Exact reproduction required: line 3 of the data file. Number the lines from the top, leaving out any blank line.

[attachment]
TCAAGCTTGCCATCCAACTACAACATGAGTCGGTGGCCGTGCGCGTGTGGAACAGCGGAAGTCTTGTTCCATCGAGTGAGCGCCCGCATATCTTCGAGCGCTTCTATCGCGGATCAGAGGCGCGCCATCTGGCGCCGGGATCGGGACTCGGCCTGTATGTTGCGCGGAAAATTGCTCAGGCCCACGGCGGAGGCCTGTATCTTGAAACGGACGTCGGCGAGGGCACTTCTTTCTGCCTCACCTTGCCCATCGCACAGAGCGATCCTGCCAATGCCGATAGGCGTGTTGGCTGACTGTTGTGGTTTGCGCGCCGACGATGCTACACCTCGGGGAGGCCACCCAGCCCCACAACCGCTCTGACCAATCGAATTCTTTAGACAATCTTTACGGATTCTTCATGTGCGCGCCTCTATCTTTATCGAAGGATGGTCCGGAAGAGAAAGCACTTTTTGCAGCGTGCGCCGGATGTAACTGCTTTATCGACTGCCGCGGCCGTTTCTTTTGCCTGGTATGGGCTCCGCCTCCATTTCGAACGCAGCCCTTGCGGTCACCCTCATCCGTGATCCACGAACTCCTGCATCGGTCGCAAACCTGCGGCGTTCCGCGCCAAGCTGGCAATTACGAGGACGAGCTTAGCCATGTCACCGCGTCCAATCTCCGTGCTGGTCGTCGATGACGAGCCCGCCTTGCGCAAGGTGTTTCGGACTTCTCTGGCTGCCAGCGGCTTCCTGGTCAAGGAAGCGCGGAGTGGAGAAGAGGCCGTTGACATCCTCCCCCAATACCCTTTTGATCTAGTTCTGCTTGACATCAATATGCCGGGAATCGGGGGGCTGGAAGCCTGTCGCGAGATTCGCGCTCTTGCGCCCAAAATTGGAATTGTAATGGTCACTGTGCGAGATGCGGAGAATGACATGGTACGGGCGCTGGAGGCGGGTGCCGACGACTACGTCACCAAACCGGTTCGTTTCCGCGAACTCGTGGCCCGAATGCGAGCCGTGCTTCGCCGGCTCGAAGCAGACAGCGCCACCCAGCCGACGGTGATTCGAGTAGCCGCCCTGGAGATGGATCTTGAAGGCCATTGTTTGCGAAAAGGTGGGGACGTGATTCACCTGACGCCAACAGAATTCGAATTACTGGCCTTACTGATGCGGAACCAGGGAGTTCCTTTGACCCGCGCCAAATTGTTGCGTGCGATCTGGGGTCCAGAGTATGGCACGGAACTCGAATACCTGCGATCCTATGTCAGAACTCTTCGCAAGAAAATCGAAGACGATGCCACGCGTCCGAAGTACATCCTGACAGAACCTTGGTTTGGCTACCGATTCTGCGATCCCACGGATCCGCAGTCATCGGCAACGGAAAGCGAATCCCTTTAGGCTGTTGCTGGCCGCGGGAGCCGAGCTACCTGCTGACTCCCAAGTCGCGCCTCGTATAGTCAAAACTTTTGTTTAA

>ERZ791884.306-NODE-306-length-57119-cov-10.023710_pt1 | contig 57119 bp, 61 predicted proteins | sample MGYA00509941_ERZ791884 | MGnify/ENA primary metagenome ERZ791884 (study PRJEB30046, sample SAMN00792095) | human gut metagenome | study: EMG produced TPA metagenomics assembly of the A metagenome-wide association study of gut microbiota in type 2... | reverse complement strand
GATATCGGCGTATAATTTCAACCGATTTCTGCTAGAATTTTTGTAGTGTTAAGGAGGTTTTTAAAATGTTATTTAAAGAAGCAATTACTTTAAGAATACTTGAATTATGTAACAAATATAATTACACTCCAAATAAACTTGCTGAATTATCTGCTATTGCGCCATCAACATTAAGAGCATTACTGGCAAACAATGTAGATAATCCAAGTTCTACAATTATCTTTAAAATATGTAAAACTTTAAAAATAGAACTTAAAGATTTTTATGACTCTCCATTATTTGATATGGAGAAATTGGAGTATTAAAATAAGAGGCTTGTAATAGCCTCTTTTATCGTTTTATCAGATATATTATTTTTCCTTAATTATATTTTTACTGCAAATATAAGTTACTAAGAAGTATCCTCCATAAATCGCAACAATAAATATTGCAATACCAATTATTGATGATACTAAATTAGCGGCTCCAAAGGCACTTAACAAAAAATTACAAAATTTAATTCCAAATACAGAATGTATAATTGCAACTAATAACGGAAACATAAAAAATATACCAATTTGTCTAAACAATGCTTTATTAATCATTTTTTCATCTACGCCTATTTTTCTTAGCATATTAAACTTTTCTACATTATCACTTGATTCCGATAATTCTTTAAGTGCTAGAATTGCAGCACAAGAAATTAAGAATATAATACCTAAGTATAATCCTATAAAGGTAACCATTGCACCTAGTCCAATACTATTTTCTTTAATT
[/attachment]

GATATCGGCGTATAATTTCAACCGATTTCTGCTAGAATTTTTGTAGTGTTAAGGAGGTTTTTAAAATGTTATTTAAAGAAGCAATTACTTTAAGAATACTTGAATTATGTAACAAATATAATTACACTCCAAATAAACTTGCTGAATTATCTGCTATTGCGCCATCAACATTAAGAGCATTACTGGCAAACAATGTAGATAATCCAAGTTCTACAATTATCTTTAAAATATGTAAAACTTTAAAAATAGAACTTAAAGATTTTTATGACTCTCCATTATTTGATATGGAGAAATTGGAGTATTAAAATAAGAGGCTTGTAATAGCCTCTTTTATCGTTTTATCAGATATATTATTTTTCCTTAATTATATTTTTACTGCAAATATAAGTTACTAAGAAGTATCCTCCATAAATCGCAACAATAAATATTGCAATACCAATTATTGATGATACTAAATTAGCGGCTCCAAAGGCACTTAACAAAAAATTACAAAATTTAATTCCAAATACAGAATGTATAATTGCAACTAATAACGGAAACATAAAAAATATACCAATTTGTCTAAACAATGCTTTATTAATCATTTTTTCATCTACGCCTATTTTTCTTAGCATATTAAACTTTTCTACATTATCACTTGATTCCGATAATTCTTTAAGTGCTAGAATTGCAGCACAAGAAATTAAGAATATAATACCTAAGTATAATCCTATAAAGGTAACCATTGCACCTAGTCCAATACTATTTTCTTTAATT